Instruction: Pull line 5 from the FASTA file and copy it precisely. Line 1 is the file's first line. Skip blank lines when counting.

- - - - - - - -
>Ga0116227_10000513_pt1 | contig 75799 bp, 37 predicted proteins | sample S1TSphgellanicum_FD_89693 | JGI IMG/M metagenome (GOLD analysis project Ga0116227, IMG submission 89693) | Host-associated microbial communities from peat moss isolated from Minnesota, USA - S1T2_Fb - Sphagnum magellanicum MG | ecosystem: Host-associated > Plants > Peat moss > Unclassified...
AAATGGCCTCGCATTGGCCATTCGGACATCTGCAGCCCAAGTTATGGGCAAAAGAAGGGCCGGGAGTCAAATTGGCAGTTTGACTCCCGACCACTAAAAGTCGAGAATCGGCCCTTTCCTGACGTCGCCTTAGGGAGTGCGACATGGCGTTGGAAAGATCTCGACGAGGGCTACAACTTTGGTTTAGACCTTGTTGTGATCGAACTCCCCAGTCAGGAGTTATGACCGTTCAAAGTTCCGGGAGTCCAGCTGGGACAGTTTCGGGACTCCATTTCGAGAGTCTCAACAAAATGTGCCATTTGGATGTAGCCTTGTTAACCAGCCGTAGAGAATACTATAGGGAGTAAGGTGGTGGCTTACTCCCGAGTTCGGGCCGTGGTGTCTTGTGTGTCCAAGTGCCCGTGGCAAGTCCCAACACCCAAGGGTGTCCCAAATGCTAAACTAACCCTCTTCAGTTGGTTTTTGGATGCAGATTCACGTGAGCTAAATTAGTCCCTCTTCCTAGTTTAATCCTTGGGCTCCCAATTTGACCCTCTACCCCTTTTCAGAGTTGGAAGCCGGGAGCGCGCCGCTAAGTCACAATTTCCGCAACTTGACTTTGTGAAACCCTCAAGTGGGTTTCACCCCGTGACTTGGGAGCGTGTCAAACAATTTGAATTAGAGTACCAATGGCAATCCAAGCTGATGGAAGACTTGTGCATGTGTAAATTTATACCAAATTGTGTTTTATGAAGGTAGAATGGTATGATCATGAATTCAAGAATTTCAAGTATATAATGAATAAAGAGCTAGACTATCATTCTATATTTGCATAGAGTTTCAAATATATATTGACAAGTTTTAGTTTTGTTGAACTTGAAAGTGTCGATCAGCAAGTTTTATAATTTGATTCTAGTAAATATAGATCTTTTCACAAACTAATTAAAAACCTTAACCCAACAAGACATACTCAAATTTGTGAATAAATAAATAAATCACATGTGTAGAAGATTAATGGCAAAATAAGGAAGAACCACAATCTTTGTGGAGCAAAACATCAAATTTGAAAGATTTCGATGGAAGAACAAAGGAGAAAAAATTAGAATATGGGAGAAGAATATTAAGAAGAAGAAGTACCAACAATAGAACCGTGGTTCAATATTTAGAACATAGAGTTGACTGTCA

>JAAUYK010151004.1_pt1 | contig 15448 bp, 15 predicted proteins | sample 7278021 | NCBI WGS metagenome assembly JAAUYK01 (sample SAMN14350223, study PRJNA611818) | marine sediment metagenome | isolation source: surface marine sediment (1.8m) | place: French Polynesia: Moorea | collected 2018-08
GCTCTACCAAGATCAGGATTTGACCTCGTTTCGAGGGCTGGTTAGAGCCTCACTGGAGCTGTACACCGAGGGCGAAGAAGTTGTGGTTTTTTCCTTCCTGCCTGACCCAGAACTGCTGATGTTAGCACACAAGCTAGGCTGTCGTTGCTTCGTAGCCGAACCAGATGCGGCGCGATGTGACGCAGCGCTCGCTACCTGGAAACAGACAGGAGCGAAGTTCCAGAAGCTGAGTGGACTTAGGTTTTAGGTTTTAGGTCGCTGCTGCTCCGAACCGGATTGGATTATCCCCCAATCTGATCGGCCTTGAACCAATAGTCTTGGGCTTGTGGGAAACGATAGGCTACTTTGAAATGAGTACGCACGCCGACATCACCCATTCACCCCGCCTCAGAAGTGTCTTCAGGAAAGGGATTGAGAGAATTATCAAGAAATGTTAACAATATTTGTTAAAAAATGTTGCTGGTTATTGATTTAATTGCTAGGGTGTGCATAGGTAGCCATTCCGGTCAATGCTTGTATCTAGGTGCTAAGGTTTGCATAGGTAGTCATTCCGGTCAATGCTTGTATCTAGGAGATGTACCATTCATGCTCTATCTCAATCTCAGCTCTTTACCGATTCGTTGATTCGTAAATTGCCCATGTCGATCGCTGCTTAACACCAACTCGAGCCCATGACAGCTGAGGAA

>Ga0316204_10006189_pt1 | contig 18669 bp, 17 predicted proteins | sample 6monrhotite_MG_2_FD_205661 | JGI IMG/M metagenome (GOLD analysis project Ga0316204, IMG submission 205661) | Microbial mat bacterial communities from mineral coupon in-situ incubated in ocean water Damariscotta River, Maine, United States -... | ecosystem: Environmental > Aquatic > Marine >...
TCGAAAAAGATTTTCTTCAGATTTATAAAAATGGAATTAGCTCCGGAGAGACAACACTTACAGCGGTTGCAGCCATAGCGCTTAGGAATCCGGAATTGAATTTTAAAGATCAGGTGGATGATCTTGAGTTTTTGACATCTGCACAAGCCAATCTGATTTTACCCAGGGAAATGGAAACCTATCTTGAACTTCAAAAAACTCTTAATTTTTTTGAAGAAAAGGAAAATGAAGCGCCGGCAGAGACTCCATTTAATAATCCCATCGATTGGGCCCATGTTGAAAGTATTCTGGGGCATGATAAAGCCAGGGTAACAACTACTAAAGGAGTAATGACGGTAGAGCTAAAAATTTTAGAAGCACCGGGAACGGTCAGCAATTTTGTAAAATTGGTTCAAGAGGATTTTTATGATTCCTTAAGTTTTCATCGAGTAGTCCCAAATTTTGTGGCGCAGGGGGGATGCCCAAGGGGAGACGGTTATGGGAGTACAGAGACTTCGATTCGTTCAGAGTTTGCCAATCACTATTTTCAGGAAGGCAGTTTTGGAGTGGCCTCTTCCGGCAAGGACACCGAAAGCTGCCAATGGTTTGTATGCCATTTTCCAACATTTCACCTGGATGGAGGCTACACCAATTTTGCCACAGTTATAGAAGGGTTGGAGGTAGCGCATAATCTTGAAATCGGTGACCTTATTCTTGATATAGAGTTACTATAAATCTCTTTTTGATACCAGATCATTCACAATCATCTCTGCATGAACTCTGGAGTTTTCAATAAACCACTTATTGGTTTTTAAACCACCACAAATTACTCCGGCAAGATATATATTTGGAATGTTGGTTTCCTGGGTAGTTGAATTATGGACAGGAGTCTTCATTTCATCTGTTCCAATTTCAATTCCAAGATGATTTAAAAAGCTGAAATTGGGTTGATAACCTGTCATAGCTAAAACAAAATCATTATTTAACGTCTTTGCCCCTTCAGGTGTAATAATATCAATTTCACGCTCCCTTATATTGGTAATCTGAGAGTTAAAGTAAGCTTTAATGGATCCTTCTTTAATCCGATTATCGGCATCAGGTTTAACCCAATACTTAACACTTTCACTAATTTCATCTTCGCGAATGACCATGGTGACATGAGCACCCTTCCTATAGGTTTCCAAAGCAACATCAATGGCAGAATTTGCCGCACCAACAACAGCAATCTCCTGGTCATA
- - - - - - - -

>Ga0316204_10006189_pt1 | contig 18669 bp, 17 predicted proteins | sample 6monrhotite_MG_2_FD_205661 | JGI IMG/M metagenome (GOLD analysis project Ga0316204, IMG submission 205661) | Microbial mat bacterial communities from mineral coupon in-situ incubated in ocean water Damariscotta River, Maine, United States -... | ecosystem: Environmental > Aquatic > Marine >...